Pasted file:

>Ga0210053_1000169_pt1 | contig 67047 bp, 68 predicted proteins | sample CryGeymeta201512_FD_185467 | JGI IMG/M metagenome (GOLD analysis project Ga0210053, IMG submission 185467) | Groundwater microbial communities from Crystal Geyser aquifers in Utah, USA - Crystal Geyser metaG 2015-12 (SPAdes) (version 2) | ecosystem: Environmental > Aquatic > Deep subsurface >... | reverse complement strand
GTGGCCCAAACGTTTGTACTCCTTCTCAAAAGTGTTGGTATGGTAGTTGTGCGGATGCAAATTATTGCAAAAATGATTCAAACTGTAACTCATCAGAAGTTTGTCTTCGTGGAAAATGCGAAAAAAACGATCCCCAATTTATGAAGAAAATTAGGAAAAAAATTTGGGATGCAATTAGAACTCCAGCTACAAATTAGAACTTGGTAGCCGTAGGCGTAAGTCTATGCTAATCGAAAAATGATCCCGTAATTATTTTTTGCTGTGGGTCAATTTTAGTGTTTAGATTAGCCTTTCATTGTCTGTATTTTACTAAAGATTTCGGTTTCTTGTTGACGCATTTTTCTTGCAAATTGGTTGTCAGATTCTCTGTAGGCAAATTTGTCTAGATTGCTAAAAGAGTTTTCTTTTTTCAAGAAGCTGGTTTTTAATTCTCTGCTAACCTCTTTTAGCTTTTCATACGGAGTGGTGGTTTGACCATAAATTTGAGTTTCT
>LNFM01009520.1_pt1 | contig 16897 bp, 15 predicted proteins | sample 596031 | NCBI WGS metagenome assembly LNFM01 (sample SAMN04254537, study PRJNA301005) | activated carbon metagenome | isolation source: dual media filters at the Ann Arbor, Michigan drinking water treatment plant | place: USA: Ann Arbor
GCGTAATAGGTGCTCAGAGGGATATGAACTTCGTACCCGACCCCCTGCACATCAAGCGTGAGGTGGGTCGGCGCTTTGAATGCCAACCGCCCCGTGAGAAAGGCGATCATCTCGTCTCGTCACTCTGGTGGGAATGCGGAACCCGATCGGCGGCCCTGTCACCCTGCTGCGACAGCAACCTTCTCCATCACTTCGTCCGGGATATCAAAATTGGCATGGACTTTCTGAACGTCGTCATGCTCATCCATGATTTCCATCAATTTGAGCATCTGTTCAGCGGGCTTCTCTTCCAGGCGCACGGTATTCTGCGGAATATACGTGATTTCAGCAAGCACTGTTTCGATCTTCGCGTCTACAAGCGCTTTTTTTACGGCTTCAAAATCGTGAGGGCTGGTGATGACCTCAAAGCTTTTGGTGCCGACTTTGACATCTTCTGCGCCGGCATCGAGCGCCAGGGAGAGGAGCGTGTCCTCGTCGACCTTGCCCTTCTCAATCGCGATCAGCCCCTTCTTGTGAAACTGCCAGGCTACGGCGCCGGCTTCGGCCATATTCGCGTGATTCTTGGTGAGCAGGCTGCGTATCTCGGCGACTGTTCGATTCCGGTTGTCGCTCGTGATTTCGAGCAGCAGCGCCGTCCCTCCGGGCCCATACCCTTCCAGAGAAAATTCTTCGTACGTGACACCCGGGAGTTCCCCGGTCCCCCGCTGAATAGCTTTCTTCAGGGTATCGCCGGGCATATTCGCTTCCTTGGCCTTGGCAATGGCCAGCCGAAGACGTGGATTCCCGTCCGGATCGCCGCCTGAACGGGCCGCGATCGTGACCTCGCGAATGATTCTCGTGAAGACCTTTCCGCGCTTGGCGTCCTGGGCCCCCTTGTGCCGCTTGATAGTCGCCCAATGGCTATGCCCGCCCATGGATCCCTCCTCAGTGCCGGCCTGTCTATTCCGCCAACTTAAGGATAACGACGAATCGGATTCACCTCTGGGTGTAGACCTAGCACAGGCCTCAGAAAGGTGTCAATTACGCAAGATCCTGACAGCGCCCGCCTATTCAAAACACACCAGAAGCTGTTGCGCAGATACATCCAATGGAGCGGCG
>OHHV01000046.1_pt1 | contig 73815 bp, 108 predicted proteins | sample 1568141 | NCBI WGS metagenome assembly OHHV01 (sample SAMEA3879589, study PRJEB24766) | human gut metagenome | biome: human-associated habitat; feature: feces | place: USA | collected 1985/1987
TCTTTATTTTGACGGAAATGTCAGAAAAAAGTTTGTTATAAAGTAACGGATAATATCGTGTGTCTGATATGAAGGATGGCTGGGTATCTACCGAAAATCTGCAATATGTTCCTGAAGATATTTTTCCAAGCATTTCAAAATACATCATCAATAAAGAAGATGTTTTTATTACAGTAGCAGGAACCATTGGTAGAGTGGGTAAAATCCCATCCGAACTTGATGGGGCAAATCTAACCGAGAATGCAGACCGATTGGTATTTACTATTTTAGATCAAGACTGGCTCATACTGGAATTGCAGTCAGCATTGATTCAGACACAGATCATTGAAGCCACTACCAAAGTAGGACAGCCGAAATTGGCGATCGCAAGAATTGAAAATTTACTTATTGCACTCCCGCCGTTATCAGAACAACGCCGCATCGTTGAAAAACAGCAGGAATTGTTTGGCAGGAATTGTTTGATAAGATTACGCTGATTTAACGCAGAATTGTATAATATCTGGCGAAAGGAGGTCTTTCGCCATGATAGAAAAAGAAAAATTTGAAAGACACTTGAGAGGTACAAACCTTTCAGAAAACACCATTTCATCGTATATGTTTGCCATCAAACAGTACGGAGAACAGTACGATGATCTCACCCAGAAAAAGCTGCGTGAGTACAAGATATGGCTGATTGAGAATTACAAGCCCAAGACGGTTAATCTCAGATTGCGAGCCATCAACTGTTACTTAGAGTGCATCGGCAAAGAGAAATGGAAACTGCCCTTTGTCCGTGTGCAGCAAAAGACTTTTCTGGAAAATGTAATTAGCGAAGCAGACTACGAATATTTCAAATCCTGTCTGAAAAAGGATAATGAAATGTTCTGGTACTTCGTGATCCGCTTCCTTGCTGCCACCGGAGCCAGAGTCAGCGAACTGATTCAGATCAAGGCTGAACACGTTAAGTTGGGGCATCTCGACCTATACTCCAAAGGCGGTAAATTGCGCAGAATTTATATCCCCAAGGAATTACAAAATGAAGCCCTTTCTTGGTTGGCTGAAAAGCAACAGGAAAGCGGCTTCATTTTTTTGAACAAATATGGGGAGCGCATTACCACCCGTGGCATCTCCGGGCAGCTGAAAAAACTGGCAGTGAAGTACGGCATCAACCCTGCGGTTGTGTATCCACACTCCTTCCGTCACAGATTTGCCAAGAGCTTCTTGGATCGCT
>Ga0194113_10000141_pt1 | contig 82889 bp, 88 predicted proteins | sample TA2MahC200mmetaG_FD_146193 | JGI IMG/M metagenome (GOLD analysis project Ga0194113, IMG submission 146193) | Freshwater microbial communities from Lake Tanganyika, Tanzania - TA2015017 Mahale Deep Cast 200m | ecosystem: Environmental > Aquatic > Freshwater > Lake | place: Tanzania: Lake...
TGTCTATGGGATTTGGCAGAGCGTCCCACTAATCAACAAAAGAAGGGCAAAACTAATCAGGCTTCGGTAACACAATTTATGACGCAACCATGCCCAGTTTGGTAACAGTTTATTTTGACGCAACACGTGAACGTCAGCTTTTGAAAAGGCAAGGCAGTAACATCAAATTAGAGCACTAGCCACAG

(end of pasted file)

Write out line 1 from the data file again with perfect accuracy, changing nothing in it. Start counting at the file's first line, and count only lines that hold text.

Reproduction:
>Ga0210053_1000169_pt1 | contig 67047 bp, 68 predicted proteins | sample CryGeymeta201512_FD_185467 | JGI IMG/M metagenome (GOLD analysis project Ga0210053, IMG submission 185467) | Groundwater microbial communities from Crystal Geyser aquifers in Utah, USA - Crystal Geyser metaG 2015-12 (SPAdes) (version 2) | ecosystem: Environmental > Aquatic > Deep subsurface >... | reverse complement strand